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Supreme Court on Hobby Lobby: 5 Things You Should Know

By Daniel Taylor, Esq. | Last updated on

The U.S. Supreme Court waited until the final day of its 2013 Term to rule on what was for many the year's most anticipated case: Burwell v. Hobby Lobby, involving Obamacare's birth-control mandate.

In a 5-4 opinion written by Justice Samuel Alito, the Court ruled that certain private companies can object to Obamacare's mandate that they provide coverage for birth control through their employee health insurance plans, Reuters reports.

Want to know more? Here are five key points from the Supreme Court's Hobby Lobby decision:

  1. Hobby Lobby was just one of three companies involved this case. Although Hobby Lobby, the chain of craft supply stores, was the namesake of this case, there were actually three petitioners. In addition to Hobby Lobby, the case included Mardel, a chain of Christian book stores owned by the same family as Hobby Lobby, and Conestoga Wood Specialties, a Pennsylvania furniture maker owned by a Mennonite family.
  2. What were the companies arguing? The companies in this case argued that being mandated to provide certain forms of birth control (particularly those they felt were abortifacients, or drugs that cause an abortion) violated their religious rights under the Free Exercise Clause of the U.S. Constitution and the Religious Freedom and Restoration Act (RFRA), a 1993 law that limits the government's ability to burden the exercise of a person's religious beliefs.
  3. What was the government's response? The government argued that the companies in this case were corporations and thus were not subject to the protections afforded by the RFRA, which limits the government's ability to burden the exercise of a "person's" religious beliefs.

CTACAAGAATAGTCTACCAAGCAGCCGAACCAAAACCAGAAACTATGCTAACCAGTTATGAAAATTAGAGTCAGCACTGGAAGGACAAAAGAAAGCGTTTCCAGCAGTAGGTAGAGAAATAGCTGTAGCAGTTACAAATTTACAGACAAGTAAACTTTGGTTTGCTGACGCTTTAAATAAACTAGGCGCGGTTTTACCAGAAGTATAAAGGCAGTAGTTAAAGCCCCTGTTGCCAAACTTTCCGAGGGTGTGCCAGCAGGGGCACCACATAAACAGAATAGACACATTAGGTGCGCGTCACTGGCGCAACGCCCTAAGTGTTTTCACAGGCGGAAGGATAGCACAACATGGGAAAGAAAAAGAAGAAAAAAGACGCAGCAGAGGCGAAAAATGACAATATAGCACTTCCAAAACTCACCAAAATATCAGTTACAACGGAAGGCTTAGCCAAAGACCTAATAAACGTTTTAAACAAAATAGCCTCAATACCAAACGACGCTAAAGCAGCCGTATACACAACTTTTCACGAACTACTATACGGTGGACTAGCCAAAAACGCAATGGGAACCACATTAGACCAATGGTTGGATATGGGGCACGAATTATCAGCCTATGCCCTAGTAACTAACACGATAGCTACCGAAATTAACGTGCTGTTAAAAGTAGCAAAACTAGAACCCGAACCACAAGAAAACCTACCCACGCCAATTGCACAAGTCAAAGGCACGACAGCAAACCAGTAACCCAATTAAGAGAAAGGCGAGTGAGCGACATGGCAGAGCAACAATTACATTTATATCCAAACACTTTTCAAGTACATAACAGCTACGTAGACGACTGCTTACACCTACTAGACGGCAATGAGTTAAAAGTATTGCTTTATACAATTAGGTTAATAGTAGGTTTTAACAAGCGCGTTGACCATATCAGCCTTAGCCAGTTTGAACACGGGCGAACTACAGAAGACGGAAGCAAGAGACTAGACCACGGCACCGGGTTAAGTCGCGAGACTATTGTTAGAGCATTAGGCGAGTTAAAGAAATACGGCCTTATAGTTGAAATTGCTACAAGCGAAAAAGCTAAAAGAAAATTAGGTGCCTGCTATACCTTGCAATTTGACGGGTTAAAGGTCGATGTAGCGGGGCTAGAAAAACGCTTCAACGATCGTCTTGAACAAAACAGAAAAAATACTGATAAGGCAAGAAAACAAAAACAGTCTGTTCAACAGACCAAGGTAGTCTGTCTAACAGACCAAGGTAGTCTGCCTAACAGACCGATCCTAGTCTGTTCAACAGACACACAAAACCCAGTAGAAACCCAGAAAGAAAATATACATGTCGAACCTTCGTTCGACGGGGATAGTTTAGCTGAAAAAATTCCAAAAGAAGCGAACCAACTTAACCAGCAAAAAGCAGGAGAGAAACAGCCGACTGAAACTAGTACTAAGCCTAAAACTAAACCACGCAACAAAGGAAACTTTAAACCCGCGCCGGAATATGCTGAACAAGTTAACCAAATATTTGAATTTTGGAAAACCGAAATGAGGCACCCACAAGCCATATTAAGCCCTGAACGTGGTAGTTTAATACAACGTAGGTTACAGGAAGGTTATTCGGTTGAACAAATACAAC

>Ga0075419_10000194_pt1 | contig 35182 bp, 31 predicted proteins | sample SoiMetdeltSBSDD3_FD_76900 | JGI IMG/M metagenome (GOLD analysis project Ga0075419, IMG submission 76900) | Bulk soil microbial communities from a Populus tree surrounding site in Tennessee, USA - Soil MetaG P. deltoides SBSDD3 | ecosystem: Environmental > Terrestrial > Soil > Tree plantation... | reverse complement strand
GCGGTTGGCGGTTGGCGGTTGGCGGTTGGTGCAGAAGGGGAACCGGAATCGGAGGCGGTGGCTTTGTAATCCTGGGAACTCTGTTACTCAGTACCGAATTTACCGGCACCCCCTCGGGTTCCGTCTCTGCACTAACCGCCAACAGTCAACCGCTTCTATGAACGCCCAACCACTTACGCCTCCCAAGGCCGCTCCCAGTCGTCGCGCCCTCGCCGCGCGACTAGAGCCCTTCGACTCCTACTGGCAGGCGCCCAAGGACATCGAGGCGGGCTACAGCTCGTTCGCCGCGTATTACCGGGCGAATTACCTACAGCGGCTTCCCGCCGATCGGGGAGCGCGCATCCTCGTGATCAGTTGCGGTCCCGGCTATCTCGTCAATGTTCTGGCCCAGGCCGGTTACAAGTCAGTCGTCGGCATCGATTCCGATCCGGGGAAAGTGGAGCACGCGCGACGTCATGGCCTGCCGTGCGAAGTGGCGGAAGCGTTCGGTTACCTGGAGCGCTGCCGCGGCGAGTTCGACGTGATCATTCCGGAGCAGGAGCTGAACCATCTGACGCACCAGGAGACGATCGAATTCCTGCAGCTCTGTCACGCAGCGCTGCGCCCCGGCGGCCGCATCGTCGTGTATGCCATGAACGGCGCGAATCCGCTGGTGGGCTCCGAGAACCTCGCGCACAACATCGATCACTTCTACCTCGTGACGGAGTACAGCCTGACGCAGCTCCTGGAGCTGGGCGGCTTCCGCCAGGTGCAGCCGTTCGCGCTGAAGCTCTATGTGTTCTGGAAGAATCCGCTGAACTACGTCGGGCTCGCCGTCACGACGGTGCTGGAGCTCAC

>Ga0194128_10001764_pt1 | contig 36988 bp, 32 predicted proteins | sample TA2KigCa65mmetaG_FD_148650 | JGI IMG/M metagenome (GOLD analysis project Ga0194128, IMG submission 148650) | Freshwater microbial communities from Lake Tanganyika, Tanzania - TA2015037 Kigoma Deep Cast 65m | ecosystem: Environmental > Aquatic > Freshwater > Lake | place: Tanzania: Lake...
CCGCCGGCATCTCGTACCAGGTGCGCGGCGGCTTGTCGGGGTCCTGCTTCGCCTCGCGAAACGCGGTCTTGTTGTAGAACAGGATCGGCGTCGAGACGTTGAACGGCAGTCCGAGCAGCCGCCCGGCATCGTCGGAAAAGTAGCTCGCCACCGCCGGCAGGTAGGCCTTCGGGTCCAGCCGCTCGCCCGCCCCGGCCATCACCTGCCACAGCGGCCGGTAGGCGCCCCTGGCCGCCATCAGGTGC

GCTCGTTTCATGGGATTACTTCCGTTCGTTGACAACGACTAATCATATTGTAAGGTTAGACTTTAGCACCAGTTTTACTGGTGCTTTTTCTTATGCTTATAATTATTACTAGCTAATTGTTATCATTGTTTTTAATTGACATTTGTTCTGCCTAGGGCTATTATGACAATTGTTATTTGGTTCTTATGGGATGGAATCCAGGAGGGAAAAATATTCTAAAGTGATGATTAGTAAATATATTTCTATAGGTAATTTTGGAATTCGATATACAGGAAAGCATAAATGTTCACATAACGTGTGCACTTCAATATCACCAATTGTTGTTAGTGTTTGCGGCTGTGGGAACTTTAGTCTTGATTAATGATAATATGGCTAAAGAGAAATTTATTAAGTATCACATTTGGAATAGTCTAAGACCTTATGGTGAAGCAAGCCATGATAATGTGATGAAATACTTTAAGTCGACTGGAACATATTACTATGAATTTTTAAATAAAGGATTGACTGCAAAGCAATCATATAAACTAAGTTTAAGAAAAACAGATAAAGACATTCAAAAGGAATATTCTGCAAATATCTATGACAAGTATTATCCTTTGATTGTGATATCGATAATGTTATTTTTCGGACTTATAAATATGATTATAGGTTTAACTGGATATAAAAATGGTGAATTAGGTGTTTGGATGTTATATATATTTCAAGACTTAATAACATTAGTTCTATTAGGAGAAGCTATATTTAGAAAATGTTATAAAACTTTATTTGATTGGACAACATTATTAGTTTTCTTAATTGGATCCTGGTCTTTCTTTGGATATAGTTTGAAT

4. What did the Court's majority find? In line with other recent Court decisions, the majority found that for purposes of the RFRA, closely held corporations were considered "persons" and were thus covered by its protections. Under the RFRA, any government burden on religious liberty must be done in the "least restrictive" way; the majority found that Obamacare's mandated private insurance contraception coverage was not the least restrictive means of providing contraception, and was therefore invalid.
  5. What did the dissent say? Justice Ruth Bader Ginsburg's dissent warns that the Court is "venturing into a minefield" of potential litigation in which other religious groups opposing portions of the Affordable Care Act will be seeking to have their beliefs accommodated in a similar way. Ginsburg -- who was joined by the Court's other two female justices, Sonia Sotomayor and Elena Kagan -- also notes that the decision "would deny legions of women who do not hold their employers' beliefs access to contraceptive coverage that the ACA would otherwise secure."

For more analysis of this case, check out FindLaw's U.S. Supreme Court blog.

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